Others with experience in the business of creating and manufacturing biologics agree. “What I have learned working on biosimilars is that this is not easy — it’s scientifically difficult to manufacture biosimilars,” says Victor Fung, executive director for development of the biosimilars portfolio at Amgen in Thousand Oaks, Calif.
“Manufacturing biosimilars requires developing a process to match a reference product,” says Fung, who has more than three decades of experience in the industry, having started at Genentech in 1982, moving on to Immunex in Seattle, and later joining Amgen in 2002. “It requires making good decisions around the host cell and your process. You also need to keep your processes in control to maintain similarity. Developing biosimilars requires a high level of scientific rigor.”
The process hurdles alone are daunting. “You have to develop the process, then confirm the process can work in manufacturing, and then you have to execute the process — and make sure it’s in control,” Fung adds. “My role is to develop those processes and transfer them to our manufacturing network.”
Amgen’s good manufacturing practices for biologics consist of 11 steps (see chart), including cell development, culture, harvest, purification, filling and packaging. By contrast, the company has just 7 steps in its GMP protocol for small molecule (chemical) drugs. Amgen also has about 250 in-process tests for a typical biologic medicine during the manufacturing process, versus just 50 tests for a typical small molecule drug.
At the heart of successful biosimilar manufacturing is the need to understand the important attributes of the original product that the biosimilar must match. “Understanding the important process parameters controlling consistency has been the basis of developing our entire portfolio,” Fung says. “The best practices we have for our innovative (original) products are the same for biosimilars — we treat them the same. My advice would be: Don’t look at biosimilars as any different from the original biologics.”
According to FDA Commissioner Margaret A. Hamburg, in a speech before the annual meeting of the Generic Pharmaceutical Manufacturers Association, one of the stated goals of the BPCI is “to drive down medical costs.” However, the price reduction for biosimilars is likely to be less dramatic than for generic versions of chemical drugs. That’s because the up-front investment is greater, it takes longer to obtain approval, and biosimilars are more complex and expensive to manufacture. “The manufacturing costs and the capital costs are much more significant for the generic manufacturer of biologics than for chemical drugs,” Marks says. “These constraints are much more accentuated for biosimilars.”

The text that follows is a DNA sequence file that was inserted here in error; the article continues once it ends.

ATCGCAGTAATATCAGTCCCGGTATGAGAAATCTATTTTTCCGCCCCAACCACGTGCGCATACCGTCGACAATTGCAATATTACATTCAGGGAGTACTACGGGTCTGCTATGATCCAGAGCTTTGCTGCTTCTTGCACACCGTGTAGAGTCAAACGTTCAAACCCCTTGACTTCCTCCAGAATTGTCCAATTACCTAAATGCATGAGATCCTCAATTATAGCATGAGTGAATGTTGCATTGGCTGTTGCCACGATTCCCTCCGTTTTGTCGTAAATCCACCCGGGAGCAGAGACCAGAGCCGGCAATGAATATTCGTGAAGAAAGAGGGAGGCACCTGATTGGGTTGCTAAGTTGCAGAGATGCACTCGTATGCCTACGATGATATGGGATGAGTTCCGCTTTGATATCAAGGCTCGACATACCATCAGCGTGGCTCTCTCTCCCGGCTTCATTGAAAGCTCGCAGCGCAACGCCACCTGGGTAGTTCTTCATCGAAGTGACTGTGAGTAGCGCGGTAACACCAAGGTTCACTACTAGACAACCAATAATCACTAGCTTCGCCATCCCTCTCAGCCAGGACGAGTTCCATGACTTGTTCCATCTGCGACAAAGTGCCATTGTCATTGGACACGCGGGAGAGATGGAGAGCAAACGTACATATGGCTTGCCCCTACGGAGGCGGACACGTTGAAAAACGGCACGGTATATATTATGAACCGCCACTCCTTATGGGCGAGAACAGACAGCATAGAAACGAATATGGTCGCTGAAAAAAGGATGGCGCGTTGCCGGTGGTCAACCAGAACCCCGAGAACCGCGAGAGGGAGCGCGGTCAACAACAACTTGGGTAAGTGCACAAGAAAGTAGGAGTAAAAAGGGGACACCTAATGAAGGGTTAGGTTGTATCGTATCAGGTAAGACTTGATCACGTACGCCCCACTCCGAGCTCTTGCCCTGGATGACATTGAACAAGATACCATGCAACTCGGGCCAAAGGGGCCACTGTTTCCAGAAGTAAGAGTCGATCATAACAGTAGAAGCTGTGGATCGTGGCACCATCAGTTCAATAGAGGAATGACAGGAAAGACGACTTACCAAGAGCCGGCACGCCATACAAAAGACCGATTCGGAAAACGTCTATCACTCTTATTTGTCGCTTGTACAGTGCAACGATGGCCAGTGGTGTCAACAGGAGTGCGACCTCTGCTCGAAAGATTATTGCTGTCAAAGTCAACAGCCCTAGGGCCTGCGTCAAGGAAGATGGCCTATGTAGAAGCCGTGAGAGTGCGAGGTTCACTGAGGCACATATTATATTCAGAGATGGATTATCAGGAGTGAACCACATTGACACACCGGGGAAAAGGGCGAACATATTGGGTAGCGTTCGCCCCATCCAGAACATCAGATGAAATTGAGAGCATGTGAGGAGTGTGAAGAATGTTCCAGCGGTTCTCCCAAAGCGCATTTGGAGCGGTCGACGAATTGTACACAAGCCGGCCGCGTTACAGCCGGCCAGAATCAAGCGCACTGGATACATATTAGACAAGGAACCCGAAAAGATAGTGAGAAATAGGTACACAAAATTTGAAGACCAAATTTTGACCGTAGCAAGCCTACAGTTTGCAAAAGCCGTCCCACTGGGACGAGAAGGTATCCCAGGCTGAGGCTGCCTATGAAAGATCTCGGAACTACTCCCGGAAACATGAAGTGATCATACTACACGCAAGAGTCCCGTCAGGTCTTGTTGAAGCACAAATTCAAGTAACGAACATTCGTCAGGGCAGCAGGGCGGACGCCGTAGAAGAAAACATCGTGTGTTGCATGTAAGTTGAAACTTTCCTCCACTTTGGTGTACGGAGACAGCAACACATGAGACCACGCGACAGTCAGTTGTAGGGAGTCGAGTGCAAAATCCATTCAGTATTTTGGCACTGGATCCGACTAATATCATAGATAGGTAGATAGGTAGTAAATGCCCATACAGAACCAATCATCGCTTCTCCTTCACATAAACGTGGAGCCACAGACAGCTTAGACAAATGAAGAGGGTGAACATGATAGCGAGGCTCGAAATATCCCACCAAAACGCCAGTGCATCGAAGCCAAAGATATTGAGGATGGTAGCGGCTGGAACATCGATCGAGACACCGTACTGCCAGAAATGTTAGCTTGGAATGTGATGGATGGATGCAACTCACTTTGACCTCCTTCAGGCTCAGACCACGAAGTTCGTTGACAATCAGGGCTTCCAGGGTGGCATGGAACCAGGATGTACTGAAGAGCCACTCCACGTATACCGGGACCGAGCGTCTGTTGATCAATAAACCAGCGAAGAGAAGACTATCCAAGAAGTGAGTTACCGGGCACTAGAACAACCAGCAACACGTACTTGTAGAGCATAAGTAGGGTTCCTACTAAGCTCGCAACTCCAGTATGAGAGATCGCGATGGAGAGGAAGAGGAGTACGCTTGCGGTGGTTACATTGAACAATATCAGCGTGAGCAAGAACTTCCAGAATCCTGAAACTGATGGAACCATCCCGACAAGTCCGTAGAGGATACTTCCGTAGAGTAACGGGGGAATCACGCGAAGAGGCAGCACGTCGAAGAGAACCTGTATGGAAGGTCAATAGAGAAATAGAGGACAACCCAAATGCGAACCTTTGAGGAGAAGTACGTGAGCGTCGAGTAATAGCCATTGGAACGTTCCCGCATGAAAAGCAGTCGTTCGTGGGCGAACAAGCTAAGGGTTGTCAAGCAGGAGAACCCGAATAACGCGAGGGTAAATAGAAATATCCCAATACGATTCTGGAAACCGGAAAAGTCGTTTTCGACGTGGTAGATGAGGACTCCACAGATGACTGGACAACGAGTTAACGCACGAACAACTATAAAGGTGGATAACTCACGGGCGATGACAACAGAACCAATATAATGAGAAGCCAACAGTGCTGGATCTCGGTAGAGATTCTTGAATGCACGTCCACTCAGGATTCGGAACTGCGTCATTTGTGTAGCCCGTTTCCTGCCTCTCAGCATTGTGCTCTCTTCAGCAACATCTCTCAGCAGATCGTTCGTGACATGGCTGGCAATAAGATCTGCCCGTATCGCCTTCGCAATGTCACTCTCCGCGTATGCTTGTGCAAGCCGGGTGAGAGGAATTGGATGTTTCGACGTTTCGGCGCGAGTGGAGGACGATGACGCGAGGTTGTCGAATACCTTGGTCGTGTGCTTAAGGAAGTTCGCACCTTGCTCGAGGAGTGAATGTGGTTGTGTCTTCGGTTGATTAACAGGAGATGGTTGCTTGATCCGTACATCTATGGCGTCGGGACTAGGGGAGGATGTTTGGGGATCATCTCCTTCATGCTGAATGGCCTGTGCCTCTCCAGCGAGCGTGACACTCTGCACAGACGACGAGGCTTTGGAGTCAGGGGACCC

THE PROCESS IS THE CHALLENGE
A key challenge facing biosimilar manufacturers is developing a process for making large molecules. “Part of the challenge has more to do with process development, because these are living organisms,” Marks explains. “The generic manufacturer will not have the use of the process of the original manufacturer,” he adds. “They will have to develop an expression system and a manufacturing process.”
At best, biosimilars can only be similar to the original, not identical. Because these are cultures made of living cells, each one is different. In other words, no two are exactly the same. Biosimilar manufacturers will have, as Sanofi Pasteur’s Wong puts it, “a very good indication of the product from the literature of the product. But it will not tell you how to make it.”
Another hurdle is the inherent instability of the proteins and related molecules. These have a tendency to degrade, leading to variations in product uniformity and the potential for changes in toxicity. The upshot is that materials need to be stabilized throughout production. Compounds with large molecules tend to react more to environmental influences including light and heat than other drug forms.